USDA proposes that gene modifications that mimic conventional breeding should not be regulated

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Credit: Agripulse
Credit: Agripulse

The U.S. Department of Agriculture’s (USDA) Animal and Plant Health Inspection Service (APHIS) is soliciting feedback on a proposal to add three modifications that plants could contain and be exempt from USDA’s biotechnology regulations. These modifications are similar and functionally equivalent to modifications that could otherwise be achieved through conventional breeding. 

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The three additional modifications that plants could contain and be exempt from USDA’s biotechnology regulations are:

  1. the same or distinct loss of function mutations in the paternal and maternal alleles of a single gene resulting from repair of a targeted DNA break in the same location on two homologous chromosomes in the absence of a repair template;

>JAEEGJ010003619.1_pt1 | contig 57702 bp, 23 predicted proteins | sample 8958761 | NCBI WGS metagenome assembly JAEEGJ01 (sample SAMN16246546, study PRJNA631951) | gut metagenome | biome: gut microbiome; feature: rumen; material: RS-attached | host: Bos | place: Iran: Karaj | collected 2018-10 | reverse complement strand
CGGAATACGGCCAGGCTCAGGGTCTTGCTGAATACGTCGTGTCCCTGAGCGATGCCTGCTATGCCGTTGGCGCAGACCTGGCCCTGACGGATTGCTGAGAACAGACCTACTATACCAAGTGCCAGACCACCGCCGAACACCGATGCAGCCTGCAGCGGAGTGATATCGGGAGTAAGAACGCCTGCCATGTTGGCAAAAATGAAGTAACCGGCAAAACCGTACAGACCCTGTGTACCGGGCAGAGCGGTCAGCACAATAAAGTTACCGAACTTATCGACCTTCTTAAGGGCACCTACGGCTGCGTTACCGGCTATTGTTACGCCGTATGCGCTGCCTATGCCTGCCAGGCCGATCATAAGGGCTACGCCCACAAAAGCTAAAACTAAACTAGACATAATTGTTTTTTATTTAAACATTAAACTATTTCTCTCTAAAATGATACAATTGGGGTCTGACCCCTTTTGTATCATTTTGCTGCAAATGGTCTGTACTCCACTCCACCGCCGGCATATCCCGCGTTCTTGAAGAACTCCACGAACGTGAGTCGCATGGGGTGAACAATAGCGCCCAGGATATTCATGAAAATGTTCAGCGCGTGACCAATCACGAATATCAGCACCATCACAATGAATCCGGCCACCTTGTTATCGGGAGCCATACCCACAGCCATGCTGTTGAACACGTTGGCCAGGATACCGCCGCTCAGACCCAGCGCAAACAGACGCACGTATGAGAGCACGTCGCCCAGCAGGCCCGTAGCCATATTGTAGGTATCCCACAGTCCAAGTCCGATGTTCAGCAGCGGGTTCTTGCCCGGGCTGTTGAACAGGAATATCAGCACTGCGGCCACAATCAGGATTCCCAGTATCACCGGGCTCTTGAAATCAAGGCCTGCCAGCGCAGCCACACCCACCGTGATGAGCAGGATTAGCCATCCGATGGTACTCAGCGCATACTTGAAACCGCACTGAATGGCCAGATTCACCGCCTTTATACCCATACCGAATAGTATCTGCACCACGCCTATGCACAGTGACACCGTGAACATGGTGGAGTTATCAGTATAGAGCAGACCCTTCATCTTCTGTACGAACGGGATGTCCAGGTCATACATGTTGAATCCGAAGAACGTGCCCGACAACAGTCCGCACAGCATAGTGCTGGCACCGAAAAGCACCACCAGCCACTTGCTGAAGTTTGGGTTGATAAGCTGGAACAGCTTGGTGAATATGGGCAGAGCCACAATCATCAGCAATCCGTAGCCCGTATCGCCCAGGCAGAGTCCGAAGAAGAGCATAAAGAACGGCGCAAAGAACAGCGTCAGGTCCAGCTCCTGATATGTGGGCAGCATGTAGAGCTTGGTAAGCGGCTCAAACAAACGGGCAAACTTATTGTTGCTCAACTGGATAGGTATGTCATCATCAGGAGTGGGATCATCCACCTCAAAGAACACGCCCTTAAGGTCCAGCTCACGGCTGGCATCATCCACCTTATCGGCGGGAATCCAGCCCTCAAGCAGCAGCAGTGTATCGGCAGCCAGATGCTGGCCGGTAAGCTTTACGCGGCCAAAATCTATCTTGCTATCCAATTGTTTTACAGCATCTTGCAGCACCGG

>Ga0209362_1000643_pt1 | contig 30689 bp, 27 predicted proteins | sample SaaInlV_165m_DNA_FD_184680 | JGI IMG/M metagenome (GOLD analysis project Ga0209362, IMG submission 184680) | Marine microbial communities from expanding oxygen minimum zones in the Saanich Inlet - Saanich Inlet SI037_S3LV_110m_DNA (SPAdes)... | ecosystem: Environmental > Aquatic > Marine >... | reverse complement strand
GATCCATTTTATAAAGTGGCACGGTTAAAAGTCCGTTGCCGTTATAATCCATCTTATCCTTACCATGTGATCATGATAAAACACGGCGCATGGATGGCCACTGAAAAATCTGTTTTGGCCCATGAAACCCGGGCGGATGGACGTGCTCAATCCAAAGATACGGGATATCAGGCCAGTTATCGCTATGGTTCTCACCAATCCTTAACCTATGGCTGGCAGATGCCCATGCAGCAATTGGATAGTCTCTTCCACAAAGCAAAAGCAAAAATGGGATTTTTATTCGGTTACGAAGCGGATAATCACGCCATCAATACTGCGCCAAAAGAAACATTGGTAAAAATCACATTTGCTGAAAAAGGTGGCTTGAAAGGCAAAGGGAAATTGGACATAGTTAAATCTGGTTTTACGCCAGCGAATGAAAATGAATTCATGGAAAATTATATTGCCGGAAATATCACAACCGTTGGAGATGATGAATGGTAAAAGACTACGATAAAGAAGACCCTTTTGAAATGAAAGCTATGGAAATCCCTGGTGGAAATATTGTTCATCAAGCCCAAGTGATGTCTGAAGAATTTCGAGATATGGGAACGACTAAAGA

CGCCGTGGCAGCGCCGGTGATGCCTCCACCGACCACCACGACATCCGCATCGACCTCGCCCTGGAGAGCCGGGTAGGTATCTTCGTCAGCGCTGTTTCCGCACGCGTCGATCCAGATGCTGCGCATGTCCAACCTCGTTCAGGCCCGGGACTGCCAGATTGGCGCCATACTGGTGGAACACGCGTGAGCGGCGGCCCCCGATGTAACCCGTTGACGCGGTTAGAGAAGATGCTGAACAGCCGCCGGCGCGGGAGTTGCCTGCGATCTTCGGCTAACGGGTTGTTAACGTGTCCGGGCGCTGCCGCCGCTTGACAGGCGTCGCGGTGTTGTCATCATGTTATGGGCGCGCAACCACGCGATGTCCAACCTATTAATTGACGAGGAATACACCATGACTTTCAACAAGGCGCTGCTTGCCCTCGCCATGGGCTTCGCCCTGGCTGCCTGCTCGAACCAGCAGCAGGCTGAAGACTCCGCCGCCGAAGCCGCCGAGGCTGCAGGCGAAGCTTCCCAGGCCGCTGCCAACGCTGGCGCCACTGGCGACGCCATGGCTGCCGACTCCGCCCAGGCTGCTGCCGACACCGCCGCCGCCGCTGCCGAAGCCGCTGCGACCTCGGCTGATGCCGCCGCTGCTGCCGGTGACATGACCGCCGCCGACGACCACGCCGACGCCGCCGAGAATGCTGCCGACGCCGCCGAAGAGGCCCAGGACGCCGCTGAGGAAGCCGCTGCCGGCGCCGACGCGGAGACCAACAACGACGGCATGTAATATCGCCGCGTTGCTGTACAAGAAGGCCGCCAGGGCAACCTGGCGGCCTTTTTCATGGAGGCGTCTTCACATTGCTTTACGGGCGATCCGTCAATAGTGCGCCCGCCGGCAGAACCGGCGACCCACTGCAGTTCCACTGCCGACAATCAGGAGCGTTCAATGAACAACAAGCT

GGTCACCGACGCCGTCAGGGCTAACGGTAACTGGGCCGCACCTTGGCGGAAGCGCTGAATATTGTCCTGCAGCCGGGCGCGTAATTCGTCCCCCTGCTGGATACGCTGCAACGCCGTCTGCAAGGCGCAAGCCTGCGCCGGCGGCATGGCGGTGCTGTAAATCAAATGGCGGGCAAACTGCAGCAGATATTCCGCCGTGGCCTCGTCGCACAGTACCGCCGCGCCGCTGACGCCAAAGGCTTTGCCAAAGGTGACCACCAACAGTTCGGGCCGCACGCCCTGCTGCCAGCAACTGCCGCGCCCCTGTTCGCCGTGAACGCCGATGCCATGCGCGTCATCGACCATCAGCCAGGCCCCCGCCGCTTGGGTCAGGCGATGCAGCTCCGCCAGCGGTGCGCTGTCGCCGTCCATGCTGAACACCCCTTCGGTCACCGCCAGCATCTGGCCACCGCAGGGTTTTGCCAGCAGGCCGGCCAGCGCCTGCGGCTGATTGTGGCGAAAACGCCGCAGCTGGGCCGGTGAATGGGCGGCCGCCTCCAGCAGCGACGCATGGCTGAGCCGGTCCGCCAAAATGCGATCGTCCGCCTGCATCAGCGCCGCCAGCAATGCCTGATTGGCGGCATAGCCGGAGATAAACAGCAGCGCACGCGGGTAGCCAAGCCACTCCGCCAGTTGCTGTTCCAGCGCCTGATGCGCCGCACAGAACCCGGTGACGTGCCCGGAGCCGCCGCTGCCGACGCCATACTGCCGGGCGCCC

2. a contiguous deletion or any size generated using an externally provided repair template, on one or two homologous chromosomes; and
  3. a change resulting from repair of two targeted double strand breaks on a chromosome, or at the same location on two homologous chromosomes, when the repair results in a contiguous deletion of any size in the presence or absence of a repair template, or in a contiguous deletion of any size combined with an insertion of DNA in the absence of a repair template. 

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